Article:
Wednesday, March 16, 2011

Turkana Wedding and Ancient Pillars

As I said we would, we did end up going to a Turkana wedding last week. I was a little curious of how we would be received at this event, as subtlety is never something we as a group, are very good at when traveling. In simply driving around, it can be difficult to guess what peoples reactions may be. There are times when we are met with an intense curiosity. Other times, we seem to inspire an overwhelming excitement, or silliness, because people have on more than one ocasion collapsed in side splitting laughter upon seeing us. On still other and fortunately less frequent occasions, the Turkana seem to want absolutely nothing to do with us, shouting and shooing us away as we pass. Fortunately when we arrived at the wedding, a week long event making it fair to say that we arrived for only a very small portion of it, we were well received. The dances taking place here were considerably more elaborate than any we had previously seen. First, a group of ornately decorated and topless (unthinkable in the west, but here entirely unremarkable) women danced up to us, and welcomed us in their own way. From then on, although I am sure that there were other things happening related to the wedding itself, we danced. Some of us danced for only a short while while others, myself included, continued for the rest of our time there. It was a long process, involving a rhythmic stamping and continuing enactment of stories. The men would chant to a vague tune, as one would run around the circle blowing his whistle and another might mime the firing of a gun. Once or twice I tried my hand at jumping into the circle in a sort the mocking challenge they often did, much to the laughs and enjoyment of everyone else. Another move involved jumping out and startling the women who could be found encircling all the men. Before I knew it, it was time to leave, and I was a bit exhausted. These dances often go on for many hours at a time, with much sitting and standing back up to build the excitement and the hype. I was done, but the dance obviously wasn't and was certainly going to continue for a long time after we left.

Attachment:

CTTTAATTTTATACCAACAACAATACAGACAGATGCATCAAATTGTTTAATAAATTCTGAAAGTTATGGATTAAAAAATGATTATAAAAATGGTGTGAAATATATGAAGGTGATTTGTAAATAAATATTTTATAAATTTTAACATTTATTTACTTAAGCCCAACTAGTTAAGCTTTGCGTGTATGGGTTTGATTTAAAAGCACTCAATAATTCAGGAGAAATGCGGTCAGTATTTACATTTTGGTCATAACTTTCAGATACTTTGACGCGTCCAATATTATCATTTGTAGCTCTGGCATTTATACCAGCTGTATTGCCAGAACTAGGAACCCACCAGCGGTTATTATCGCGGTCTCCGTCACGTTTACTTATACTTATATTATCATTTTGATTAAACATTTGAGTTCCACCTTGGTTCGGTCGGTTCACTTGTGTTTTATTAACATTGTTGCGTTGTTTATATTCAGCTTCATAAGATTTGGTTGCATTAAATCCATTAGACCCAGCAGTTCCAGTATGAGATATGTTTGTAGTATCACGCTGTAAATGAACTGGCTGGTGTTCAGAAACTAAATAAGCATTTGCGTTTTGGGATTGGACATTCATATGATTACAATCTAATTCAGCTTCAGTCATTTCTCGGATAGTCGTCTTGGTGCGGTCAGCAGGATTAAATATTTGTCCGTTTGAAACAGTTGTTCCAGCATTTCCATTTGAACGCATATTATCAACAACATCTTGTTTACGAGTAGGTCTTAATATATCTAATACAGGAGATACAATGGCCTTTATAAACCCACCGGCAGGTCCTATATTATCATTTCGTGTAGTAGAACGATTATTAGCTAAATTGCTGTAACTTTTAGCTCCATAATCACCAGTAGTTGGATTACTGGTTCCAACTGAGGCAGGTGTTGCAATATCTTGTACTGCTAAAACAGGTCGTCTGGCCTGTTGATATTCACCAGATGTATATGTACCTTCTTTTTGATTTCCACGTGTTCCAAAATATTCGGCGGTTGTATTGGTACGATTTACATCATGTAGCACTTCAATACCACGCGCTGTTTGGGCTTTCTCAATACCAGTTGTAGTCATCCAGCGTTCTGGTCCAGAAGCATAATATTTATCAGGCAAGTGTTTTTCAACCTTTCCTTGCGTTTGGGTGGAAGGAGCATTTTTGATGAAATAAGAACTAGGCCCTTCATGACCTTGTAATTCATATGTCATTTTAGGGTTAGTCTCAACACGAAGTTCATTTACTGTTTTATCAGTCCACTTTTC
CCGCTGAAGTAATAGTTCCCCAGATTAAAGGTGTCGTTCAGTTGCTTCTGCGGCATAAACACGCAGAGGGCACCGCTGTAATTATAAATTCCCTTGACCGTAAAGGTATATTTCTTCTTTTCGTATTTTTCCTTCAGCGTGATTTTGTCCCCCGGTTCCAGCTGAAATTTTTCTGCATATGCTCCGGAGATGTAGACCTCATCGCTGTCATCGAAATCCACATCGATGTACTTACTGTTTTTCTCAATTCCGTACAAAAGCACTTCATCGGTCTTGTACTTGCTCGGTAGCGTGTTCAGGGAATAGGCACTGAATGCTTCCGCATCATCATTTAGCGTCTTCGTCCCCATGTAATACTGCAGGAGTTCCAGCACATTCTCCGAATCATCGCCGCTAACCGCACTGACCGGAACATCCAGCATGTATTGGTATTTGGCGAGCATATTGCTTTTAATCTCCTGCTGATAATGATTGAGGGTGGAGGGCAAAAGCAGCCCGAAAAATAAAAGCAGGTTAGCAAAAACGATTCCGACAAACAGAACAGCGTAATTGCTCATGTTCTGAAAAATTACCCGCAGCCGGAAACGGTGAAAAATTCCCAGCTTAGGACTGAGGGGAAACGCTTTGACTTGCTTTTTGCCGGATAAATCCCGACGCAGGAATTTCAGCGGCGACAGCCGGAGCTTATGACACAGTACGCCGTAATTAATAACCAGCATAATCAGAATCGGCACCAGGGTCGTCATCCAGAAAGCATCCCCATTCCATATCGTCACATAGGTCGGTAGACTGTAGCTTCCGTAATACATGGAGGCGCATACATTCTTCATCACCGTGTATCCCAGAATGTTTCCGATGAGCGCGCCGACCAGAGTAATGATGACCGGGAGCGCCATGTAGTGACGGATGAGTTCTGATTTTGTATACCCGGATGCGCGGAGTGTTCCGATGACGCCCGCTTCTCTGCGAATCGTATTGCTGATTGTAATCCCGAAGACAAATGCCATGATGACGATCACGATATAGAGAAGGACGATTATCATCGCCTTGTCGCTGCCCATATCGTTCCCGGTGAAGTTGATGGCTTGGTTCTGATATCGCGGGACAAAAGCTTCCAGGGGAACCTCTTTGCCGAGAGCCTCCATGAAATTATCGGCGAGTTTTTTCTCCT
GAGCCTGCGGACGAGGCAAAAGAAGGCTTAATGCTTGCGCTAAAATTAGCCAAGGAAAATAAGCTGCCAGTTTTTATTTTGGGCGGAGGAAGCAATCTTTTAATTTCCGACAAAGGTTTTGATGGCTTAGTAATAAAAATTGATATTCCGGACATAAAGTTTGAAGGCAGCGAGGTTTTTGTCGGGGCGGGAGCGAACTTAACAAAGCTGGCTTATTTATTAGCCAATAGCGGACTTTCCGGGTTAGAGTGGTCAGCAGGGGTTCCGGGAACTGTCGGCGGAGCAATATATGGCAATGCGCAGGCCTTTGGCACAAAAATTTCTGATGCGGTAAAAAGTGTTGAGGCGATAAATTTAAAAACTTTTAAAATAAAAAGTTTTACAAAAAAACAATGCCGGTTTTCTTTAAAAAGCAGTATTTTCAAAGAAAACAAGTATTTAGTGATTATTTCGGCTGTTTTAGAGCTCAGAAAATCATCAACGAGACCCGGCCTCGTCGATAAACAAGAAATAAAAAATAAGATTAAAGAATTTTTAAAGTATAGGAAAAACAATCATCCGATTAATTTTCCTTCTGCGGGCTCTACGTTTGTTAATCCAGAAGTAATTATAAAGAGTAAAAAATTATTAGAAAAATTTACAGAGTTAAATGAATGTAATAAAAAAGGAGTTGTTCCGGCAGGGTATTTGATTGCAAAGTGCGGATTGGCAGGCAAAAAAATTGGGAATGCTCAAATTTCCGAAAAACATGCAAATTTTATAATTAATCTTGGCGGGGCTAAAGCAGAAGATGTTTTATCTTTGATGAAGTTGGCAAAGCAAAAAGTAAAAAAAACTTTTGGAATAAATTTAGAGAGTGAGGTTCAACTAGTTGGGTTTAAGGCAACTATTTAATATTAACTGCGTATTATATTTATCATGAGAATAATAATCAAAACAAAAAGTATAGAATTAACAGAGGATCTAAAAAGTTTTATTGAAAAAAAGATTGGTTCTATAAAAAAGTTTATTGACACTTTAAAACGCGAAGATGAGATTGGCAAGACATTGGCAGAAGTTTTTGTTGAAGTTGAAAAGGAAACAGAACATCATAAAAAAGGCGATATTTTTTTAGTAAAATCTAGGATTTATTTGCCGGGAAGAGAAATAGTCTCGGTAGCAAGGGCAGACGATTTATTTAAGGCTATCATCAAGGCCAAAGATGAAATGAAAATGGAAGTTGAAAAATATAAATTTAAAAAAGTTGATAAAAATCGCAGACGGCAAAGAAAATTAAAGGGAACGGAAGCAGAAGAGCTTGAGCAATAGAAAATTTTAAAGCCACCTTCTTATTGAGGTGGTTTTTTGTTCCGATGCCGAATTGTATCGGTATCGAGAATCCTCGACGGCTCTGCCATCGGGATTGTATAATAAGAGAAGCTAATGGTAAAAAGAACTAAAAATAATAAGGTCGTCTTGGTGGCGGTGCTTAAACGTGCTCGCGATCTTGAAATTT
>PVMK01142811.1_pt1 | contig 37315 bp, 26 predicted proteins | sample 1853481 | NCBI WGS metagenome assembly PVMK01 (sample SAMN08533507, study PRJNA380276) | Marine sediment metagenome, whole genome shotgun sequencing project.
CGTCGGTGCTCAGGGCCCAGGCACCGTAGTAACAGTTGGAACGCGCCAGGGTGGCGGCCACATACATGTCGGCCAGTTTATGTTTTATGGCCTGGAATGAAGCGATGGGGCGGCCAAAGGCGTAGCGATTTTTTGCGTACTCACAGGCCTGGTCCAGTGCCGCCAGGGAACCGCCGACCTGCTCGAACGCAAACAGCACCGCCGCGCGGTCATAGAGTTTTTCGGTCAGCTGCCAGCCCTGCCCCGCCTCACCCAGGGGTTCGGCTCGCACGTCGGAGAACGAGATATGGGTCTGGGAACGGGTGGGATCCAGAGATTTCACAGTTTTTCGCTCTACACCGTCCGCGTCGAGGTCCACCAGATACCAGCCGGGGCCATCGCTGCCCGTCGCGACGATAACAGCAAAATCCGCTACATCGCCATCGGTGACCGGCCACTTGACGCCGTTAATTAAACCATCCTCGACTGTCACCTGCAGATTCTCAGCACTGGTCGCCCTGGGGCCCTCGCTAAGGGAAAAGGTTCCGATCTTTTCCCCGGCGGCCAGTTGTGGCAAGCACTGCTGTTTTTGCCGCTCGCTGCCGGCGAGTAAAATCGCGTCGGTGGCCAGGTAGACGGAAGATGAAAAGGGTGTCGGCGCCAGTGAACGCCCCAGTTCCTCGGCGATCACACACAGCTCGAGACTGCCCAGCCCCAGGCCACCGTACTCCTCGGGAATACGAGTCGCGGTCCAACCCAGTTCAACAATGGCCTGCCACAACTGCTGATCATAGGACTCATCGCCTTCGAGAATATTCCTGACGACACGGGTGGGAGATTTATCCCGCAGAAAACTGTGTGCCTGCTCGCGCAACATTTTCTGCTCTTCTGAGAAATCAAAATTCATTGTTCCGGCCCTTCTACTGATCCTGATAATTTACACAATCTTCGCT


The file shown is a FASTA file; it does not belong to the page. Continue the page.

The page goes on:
On a less exhausting note, we finished our archaeology module, after having learned a great deal about human behavior, tool use and more. In the last week, we visited a number of Impressive burials containing massive stone pillars. These pillar sites were created by pastoral peoples as cemeteries, but as for the exact motivations and methods, archaeologists are stumped. They are nearly two thousand years older than Stonehenge and are therefor some of the earliest examples of megalithic architecture in the world. Our time here is coming to a close. More and more we are having to make preparations for our return and it is sometimes sad. Still, I still have a few more posts to do and I look forward to doing them.

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